Next-generation corporate VCs are here to stay

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The venture industry is enjoying some of its best returns in years and corporate VCs are back with a vengeance. There are now more corporate VCs in the marketplace than traditional venture firms, according to Global Corporate Venturing. An analysis of historical patterns could suggest that this current investment cycle will soon reverse.

But I don’t agree that history is bound to repeat itself. This time, I believe, corporate venture is here to stay and will get stronger.

Why? There are three main reasons why next-generation corporate VCs who are practicing today are fundamentally different from their predecessors, and why they will be a driving force in the venture industry for many years to come.

1. Corporates are investing with a financial mindset — and an eye toward exits

Corporate venture was traditionally viewed as “dumb money.” Bringing in a strategic investor was code for “We need someone who’s price insensitive.” Today, however, corporate VCs are acting more like their brethren in traditional venture capital — and they’re being rewarded for it.

So what are we and other evolved corporates doing differently? First, we’re keenly focused on performance metrics that address both strategic benefit and financial return. After all, you can’t have one without the other. Leading corporate VCs are concentrating on price and deal structure to ensure they achieve their performance targets and to guarantee alignment with other syndicate partners.

Corporate VCs are also investing earlier. That means we’re taking more risks — but at the same time reaping bigger rewards. While many corporates are still investing in later rounds, many are also targeting earlier rounds with an increased focus on return multiples. Last year corporate seed deals jumped an astonishing 240 percent compared to 2010, according to CB Insights.

Merck Global Health Innovation Fund (GHIF), of which I am president, has created a new playbook for successful corporate venturing. It’s a playbook we’ve been devising for the last 10 years, well before we launched our fund. And it’s working. Since our formation in late 2010, we’ve had three good exits — including the recent sale of Humedica to UnitedHealth Group, which provided a top-tier return.

2. Corporate VCs are redefining their role in venture syndicates

Corporate VCs — and the entrepreneurs they back — are starting to think differently about the ideal syndicate. One major change is the increasing popularity of syndicates with more than one “strategic.”

As entrepreneurs consider which groups can create the most value for the company, many of them are recognizing that corporate VCs often make a better syndicate. We’re even seeing deals in which competitive strategic groups are syndicating. For instance, we recently closed a deal that included a major healthcare insurance company.

The major reason for this evolution is that many corporates can bring more than money. They can create significant value, whether through access to technical expertise, corporate resources or distribution channels.

Just as a data point, Merck GHIF recently won several competitive deals at lower valuations than those offered by traditional financial venture firms precisely because of the value-add we bring to the table. That’s not to say traditional venture firms don’t bring more than money — of course they do. It’s simply that the playing field is now more level for corporate VCs.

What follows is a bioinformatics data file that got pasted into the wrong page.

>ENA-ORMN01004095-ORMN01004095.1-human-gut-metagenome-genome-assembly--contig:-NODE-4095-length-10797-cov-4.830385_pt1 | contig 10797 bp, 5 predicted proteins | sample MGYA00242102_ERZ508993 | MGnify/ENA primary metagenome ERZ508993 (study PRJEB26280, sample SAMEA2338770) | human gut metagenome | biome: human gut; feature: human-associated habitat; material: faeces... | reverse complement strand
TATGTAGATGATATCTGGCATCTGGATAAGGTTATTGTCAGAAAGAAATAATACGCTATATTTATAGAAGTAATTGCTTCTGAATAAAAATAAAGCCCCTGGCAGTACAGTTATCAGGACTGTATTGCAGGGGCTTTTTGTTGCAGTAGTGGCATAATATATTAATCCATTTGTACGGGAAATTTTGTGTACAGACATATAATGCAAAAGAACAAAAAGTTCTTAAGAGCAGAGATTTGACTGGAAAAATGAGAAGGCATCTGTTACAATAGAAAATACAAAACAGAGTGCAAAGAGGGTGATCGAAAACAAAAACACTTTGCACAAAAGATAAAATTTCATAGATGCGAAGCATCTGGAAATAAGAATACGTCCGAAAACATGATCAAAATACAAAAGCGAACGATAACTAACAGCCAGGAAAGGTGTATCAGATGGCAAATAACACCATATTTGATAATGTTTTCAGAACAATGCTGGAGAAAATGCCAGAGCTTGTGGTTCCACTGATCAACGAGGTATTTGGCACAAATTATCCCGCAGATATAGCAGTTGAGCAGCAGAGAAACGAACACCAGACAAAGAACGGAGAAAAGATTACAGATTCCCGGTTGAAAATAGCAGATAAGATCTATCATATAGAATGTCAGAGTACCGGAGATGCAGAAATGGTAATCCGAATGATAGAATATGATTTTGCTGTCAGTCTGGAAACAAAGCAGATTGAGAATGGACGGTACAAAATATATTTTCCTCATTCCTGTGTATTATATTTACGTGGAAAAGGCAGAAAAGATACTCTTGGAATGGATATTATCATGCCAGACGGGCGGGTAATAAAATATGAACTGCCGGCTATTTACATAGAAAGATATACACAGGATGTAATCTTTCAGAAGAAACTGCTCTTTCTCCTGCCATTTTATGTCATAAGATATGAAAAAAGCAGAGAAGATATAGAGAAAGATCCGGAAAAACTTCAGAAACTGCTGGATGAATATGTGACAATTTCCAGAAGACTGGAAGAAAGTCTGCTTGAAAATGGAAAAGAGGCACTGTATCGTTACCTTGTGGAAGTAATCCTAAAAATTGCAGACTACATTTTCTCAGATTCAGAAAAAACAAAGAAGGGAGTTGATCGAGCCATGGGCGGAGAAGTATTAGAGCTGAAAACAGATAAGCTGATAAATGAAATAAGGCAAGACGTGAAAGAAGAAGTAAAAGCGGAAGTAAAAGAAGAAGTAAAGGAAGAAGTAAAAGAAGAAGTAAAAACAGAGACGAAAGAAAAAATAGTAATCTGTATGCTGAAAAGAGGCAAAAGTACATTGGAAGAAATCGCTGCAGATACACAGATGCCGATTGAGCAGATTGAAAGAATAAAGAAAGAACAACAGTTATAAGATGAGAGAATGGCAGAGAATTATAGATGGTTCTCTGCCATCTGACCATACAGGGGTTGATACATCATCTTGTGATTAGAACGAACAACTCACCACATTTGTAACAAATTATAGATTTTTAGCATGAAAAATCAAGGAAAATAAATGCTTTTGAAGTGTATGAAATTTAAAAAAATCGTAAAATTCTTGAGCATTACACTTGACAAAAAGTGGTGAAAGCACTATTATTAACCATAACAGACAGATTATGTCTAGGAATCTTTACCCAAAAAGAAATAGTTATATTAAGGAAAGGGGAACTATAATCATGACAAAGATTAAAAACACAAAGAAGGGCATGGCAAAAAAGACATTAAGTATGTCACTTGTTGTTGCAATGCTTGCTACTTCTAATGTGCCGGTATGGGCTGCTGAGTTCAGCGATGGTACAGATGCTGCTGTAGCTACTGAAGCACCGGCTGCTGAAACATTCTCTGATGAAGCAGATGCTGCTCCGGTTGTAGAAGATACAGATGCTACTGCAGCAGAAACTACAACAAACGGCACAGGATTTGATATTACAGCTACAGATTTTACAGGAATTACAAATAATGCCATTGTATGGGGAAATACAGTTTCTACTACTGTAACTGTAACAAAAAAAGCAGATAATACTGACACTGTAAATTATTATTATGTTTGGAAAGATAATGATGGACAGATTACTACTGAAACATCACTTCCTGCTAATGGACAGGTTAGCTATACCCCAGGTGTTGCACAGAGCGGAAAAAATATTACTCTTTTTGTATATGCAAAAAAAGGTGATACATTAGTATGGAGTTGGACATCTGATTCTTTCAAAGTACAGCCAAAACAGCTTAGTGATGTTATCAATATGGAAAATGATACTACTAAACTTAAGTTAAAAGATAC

3. Corporates are taking an integrated approach to their respective markets — and to portfolio management

Venture is one way for corporates to source innovation, but it’s more powerful when aligned with other efforts in an integrated strategy.

Healthcare, for instance, is a complicated industry in which point solutions seldom win unless they’re an integrated part of the overall ecosystem. Understanding how the numerous pieces fit together — and making the right investments in those pieces at the right time — is key to the success of the digital health market overall.

As one example, Merck GHIF pursues an approach of investing in multiple companies with complementary capabilities that surround a customer problem. We then “connect the dots,” linking capabilities with companies outside our portfolio, to provide a more robust offering. This ecosystem approach enables portfolio companies to accelerate value creation while maintaining focus on building the company.

All of these changes in how corporates are working in venture are part of the evolution to the next generation of corporate venture capital. Of course, corporations are not immune to shifting economic realities. But one thing is certain: There really is something different about today’s corporate VCs.

William Taranto is president of Merck Global Health Innovation Fund (GHIF). He has more than 25 years of healthcare experience, 13 of which have been focused on healthcare investing. As president of Merck GHIF, Taranto is responsible for all investments of the $500 million fund, which includes more than 20 digital health companies.

Photo courtesy of ShutterStock

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2 Comments

  • I’ll add a fourth reason to the list. Corporations cut back on internal R&D over the past several decades. They are now more dependent on outside innovation in an age of accelerating technology development. They have no option but to rely on the initiatives of young companies.

  • Can we add a fifth one? Seems the recent rise in corporate VC has coincided with LPs pulling back from the venture asset class. A corporate venture firm that has easier access to funds than a traditional institutionally-backed venture firms sounds pretty attractive, too.

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